China gets blame for part of American economic woes
Tuesday, October 14, 2003
WASHINGTON -- China has Washington seeing red over trade.
Chinese exports to the United States have tripled since 1995, with U.S. consumers snapping up clothes, shoes, toys and electronics. For every $6 in products that China sells here, U.S. companies sell $1 to China.
That has contributed to a hemorrhaging of U.S. manufacturing jobs and a skyrocketing trade deficit with China.
To gain a trade advantage, China has manipulated its currency and reneged on commitments made when it joined the World Trade Organization in 2001, the Bush administration and Congress contend.
It's an issue expected to be on the table when President Bush meets next week with Chinese President Hu Jintao on the sidelines of the Asia Pacific Economic Cooperation forum in Bangkok, Thailand. On Capitol Hill, meanwhile, lawmakers are considering retaliatory tariffs.
Last year, the trade imbalance with China was $103 billion, the largest ever recorded by the United States with any country. And so far this year the gap is 22 percent above last year's pace.
Bush sent Treasury Secretary John Snow to Beijing last month to urge the government to stop pegging China's currency, the yuan, to the dollar at a fixed rate. The Chinese rejected Snow's request, but the administration says it will keep up the pressure.
The moves at the White House and in Congress come amid fears of a voter backlash in 2004, in part because of the loss of 2.7 million factory jobs over the past 39 months.
American manufacturers contend the Chinese are keeping the value of the yuan artificially low to give Chinese products an unfair price advantage of as much as 40 percent. An undervalued yuan makes Chinese imports cheaper for American consumers while making U.S. products more expensive in China's market.
Bush recently told U.S. business leaders that his administration "plans to make sure that China's got a monetary policy which is fair."
The administration also complains that China is not moving fast enough to honor commitments made when joining the WTO.
They include lowering trade barriers against American manufactured goods and farm products and allowing U.S. banks, telecommunications companies and other service industries to compete for business in China's vast market.
Commerce Secretary Don Evans last month formed a new Unfair Trade Practices Team to make sure that China lives up to its WTO commitments.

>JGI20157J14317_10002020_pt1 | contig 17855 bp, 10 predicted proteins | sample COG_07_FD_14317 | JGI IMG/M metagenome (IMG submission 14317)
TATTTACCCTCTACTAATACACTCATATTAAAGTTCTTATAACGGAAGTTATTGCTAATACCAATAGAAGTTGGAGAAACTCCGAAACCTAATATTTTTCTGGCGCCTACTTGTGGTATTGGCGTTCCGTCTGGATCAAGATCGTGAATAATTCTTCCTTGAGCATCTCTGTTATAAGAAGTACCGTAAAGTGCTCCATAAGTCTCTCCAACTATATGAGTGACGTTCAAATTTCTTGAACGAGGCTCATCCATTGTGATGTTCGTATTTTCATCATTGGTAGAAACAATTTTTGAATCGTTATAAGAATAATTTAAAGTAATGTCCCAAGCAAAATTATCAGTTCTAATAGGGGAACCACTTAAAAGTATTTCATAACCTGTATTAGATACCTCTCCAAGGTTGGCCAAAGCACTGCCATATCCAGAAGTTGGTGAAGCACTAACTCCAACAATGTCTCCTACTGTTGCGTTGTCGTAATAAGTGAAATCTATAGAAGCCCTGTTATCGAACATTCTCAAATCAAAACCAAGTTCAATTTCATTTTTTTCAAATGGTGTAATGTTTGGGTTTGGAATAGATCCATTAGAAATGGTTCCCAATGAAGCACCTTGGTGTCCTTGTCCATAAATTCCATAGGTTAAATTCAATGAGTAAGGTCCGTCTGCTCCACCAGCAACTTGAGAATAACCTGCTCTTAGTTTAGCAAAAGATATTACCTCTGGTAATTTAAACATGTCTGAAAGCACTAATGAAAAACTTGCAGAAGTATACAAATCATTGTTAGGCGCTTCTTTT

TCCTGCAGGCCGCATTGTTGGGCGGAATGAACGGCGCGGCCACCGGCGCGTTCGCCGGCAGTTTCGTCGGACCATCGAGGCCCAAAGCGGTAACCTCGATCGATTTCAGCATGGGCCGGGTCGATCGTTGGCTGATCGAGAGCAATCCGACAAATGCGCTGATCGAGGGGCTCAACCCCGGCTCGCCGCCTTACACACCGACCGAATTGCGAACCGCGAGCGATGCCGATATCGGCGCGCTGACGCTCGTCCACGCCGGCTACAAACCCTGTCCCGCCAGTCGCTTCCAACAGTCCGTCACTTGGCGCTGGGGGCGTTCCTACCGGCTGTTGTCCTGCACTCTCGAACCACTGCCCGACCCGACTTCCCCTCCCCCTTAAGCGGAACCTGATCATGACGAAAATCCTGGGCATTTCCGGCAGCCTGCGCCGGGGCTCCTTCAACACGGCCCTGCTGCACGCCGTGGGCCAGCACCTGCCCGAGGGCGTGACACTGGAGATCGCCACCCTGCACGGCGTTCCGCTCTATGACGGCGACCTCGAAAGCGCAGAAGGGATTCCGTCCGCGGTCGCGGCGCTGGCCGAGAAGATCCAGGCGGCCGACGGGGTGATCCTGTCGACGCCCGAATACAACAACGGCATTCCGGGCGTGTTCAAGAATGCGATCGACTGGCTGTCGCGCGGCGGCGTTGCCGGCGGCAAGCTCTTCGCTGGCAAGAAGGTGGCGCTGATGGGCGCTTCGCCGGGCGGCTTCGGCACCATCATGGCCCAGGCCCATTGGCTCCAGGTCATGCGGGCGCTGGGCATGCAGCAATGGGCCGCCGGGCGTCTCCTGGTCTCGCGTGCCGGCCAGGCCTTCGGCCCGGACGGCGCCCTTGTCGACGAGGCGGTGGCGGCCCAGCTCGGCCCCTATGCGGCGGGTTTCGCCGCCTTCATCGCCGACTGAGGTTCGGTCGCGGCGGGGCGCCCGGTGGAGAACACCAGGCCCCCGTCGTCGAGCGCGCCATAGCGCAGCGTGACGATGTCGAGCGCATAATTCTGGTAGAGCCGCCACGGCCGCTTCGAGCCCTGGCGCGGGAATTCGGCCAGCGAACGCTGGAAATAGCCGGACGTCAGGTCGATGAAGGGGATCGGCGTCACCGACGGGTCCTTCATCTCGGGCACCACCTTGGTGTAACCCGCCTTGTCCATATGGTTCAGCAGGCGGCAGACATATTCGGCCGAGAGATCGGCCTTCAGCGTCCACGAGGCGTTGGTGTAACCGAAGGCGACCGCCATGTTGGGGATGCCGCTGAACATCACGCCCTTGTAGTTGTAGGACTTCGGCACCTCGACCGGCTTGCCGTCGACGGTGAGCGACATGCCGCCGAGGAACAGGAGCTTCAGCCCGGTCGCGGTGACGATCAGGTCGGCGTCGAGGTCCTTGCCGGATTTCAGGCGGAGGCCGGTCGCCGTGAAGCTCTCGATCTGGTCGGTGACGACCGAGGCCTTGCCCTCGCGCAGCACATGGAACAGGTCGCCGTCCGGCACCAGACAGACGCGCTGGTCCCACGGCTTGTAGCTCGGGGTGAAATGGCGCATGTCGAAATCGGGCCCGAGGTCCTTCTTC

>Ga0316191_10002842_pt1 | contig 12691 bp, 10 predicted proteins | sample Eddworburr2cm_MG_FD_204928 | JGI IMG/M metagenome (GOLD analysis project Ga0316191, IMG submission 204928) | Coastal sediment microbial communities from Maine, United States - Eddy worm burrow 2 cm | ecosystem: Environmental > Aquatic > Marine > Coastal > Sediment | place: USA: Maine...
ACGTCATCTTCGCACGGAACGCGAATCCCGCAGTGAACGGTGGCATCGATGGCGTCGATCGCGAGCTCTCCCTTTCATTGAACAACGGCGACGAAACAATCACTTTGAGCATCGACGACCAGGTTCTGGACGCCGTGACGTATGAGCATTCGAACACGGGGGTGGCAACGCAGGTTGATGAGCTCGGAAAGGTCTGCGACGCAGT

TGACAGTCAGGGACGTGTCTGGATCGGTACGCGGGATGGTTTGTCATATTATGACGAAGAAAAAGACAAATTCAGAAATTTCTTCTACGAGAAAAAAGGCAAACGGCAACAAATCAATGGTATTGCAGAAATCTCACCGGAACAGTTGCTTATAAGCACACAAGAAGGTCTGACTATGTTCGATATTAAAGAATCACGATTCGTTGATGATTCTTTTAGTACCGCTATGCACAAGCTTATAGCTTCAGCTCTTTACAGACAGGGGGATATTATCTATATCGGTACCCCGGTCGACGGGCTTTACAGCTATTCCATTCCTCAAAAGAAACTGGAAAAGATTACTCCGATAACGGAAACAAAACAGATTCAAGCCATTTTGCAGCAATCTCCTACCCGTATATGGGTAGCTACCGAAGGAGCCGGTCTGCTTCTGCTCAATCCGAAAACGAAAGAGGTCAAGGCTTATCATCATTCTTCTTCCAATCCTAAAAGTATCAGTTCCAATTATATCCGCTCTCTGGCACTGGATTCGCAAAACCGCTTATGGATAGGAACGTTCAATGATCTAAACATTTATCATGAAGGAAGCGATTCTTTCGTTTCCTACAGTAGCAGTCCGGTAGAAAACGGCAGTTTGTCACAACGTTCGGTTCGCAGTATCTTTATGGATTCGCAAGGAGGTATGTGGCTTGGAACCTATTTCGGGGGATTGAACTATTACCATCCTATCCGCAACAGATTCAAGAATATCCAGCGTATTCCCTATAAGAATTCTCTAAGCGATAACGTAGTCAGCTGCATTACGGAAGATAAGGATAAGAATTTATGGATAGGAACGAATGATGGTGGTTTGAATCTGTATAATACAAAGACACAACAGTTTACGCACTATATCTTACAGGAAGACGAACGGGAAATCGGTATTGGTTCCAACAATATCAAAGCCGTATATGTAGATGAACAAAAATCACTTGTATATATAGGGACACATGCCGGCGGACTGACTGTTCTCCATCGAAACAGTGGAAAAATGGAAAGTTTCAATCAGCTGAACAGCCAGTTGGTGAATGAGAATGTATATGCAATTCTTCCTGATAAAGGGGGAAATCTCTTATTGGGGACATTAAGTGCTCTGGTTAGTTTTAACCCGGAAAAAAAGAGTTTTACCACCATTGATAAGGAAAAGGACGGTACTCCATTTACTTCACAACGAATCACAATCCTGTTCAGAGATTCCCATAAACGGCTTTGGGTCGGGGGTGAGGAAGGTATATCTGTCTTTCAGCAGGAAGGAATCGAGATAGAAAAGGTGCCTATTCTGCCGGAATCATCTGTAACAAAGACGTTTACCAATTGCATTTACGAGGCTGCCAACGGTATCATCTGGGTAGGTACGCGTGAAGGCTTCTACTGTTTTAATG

In Congress, more than 60 House members are sponsoring a bill that would penalize Chinese products by an amount equal to that which the Treasury Department determines China's currency is being undervalued. A bipartisan group of senators is pushing a separate bill to impose a 27.5 percent tariff on Chinese products.
"We simply cannot allow countries like China to continue their illegal, anti-free market trade policies," said Rep. Mark Green, R-Wis., a sponsor of the House bill.
House Ways and Means Committee Chairman Bill Thomas, R-Calif., has scheduled hearings this week to spotlight complaints against China. Senate Finance Committee Chairman Chuck Grassley, R-Iowa, says Chinese leaders need to know that "there's a lot of pressure in Congress and the administration to take action."
Nonetheless, many economists believe it could be years before China allows the yuan to appreciate. They cite heavy dependence on exports. It is not just Chinese companies who benefit: 10 of China's 40 top exporters are U.S. companies with factories in China.
"Getting China to change its currency system will be a long and difficult struggle," said Greg Mastel, chief international trade adviser for the Washington law firm Miller & Chevalier.
But other analysts argue that China no longer has the luxury to rig its currency system. They point to growing political pressure stemming from America's huge overall trade deficit, now running at an annual rate of $433 billion.
"Hopefully, China will change its mind and see that some kind of revaluation would be better than the alternatives," said Morris Goldstein, senior economist at the Institute for International Economics in Washington. "Pressure for trade protectionism is certain to grow in this country with an election approaching."